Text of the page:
It is the dizziest time of the year, that last glass of bubbling hope can see you go from tippled to toppled. Rituals that have been 158 cups in the making demand jockey and galloper get back on the crystal even if it is only to topple back down.
An already bruised sport is falling from public interest and it can no longer presume its place in Australian culture will be or even is revered.
The most deleterious day in sport is also the most disingenuous. Because the Melbourne Cup is the day of the big lie. It is a tradition or curse more than a century old.
The sport is a glorious one and the Cup, run over 3200 metres, leaves the strongest and fittest horses sucking for oxygen. The final clawing over the last few metres must have the horses feeling they have used their God-given share and more. Melbourne Cups are not won without limitless courage. For lesser or underprepared competitors, it can be a death march.
Everything else about Melbourne Cup Day is a fantasy. Clobber worth more than a family car. Enough grog to turn the track to a heavy 10. Taylor Swift is coming but the singer is gone before she comes. The Cup is worth $8 million and about that much again short of being the richest race in the country.
The controversy about the treatment of racehorses has made graphic news this spring. The scenes from a Queensland abattoir have revolted the nation. Retired, broken down or just slow horses are slaughtered heartily. No dignity or respect afforded the horses here. No dignity or respect, either, deserved for the humans who lunge at the panicked horses with poles or batter them with pieces of wood. Cheering them to their death.
Racing officials suddenly find a couple of lengths; prepared to take the neatest of gaps and treat the weight of the news of the cruel death of horses with grim looks and eyebrows that work overtime.
Last week Racing Victoria, which in its defence had been working on a proposal to improve both the image of the sport and the health of the horse, said it planned to spend $25m on a scheme to improve the welfare of Victorian thoroughbreds.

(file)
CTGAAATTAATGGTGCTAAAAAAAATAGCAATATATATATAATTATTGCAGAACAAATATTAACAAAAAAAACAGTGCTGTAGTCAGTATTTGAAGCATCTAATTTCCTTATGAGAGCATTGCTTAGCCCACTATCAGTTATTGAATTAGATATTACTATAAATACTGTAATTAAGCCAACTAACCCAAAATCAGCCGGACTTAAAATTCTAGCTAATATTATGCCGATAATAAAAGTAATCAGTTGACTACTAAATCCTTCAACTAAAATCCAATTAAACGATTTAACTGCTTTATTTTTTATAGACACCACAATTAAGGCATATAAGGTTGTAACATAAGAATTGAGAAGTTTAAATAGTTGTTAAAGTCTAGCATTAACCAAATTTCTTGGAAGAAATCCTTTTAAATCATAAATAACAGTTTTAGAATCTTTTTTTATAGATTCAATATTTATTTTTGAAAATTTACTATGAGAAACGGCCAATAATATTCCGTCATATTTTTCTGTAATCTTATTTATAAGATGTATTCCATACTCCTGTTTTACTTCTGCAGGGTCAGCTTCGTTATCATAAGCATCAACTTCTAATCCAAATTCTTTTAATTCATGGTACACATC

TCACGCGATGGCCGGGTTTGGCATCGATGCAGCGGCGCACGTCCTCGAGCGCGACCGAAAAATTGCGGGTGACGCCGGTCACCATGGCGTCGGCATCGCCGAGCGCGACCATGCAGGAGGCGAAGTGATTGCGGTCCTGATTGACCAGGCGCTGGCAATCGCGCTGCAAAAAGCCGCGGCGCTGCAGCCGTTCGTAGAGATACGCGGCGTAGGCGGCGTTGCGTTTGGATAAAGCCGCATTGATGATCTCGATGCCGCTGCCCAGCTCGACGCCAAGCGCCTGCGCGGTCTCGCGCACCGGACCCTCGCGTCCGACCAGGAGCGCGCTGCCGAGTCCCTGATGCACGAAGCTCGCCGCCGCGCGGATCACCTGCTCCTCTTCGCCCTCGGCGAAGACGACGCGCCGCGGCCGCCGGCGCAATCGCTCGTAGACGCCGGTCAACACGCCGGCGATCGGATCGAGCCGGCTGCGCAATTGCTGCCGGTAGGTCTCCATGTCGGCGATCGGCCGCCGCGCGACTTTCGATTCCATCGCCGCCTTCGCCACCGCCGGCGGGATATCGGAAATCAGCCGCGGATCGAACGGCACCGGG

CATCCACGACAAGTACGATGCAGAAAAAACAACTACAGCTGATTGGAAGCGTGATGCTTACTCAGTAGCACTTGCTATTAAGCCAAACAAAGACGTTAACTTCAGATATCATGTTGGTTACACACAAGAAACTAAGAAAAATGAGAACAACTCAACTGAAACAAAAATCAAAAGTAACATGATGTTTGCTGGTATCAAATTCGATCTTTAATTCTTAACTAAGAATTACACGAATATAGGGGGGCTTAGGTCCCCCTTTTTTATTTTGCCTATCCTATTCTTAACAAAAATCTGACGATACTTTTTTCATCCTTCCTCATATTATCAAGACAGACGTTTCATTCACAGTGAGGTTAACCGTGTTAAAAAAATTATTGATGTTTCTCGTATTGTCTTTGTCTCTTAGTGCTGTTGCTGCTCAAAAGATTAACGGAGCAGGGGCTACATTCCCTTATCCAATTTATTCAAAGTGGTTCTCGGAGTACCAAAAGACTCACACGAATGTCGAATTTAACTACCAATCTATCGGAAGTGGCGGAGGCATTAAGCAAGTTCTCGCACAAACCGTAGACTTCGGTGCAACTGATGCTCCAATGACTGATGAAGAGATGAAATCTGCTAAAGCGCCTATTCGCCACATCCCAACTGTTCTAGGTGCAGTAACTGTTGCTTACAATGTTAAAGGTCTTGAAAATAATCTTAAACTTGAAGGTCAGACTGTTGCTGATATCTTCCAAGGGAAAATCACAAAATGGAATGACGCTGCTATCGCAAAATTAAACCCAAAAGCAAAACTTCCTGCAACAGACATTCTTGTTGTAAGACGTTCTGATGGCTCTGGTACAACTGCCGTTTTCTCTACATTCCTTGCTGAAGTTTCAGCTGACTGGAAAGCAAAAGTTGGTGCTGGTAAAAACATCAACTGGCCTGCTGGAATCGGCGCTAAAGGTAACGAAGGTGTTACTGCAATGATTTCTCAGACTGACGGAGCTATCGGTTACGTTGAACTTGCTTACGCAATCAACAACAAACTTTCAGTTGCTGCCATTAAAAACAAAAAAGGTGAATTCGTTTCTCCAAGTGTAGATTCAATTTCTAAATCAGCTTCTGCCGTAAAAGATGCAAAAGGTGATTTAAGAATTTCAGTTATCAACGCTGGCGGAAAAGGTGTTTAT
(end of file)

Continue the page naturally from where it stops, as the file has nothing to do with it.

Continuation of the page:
It is a plan of many parts: a statewide rehoming program; post-racing career options: statewide foster program; an advanced tracking system; an equine welfare taskforce; humane euthanasia, and responsible breeding. No mention of the bleeding obvious.
RV chairman Brian Kruger likes his board’s plan.
“Victoria’s vision is to be a leader in equine welfare practices. Whilst the industry has achieved many great outcomes over recent years and has a clear pathway for the future, it is clear we need to step up and do more,” Kruger said.
But this was the critical point. “The horses are the stars of our sport and no one will argue that they must be treated as such.”
Here is the shameful hypocrisy, worthy of an Australian politician. The horses are the stars of the show? Fantasy. The world stood about more than a decade ago when Australian jockeys went on strike so they could be allowed to whip their horses more often after strict whip rules were introduced. It was argued jockeys needed the whips for control. Good safety measure. Just don’t smack the horses for an extra quid or two. Then we found out jockeys could not count when the rules limited the number of strikes in the final 100 metres. Next the bastards would ask them to walk and chew gum at the same time.
Australian racing sophisticated? No wonder abattoirs cared little for the horses if the nation’s officials allowed them to be crashed time and again by a whip.
No, our racing has no heart. Officials allow horses to be whipped five times before the final 100 metres and at the jockey’s discretion after that. Let’s say that’s the possibility of 15 strikes a horse after the 100m post.
So what effect does that have on the Melbourne Cup field? Well, let’s agree on a kind figure that, combined, the horses in the Cup may be hit 24x15 times. That’s 360 whacks between the 100m and the finish. Add the five before the 100 and we have another 120 lashes. Add that to the 360 in the final 100 and there is the potential for the field in today’s Cup to be hit some 480 times.
Accept some horses will not be in contention so will be spared the thrashing whip, but accept too that since prizemoney goes down to 12th spot there will still be a whole lot of whipping going on. That’s how Australian racing treats its “stars”. How absurd.
It is simply impossible for the racing industry to convince the public that it cares dearly for its “stars” if they are allowed to be beaten by the whip with the ferocity of jockeys chasing big money.
And the argument that the whip doesn’t hurt is rendered useless, not just by weight of scientific evidence, but by the urgency of jockeys to strike the horse. Hitting horses is not encouragement. It is a threatening demand.
Australian racing will never be as professional and sophisticated as it pretended to be this spring. Not until it operates as one body. Shouldn’t be hard to find one.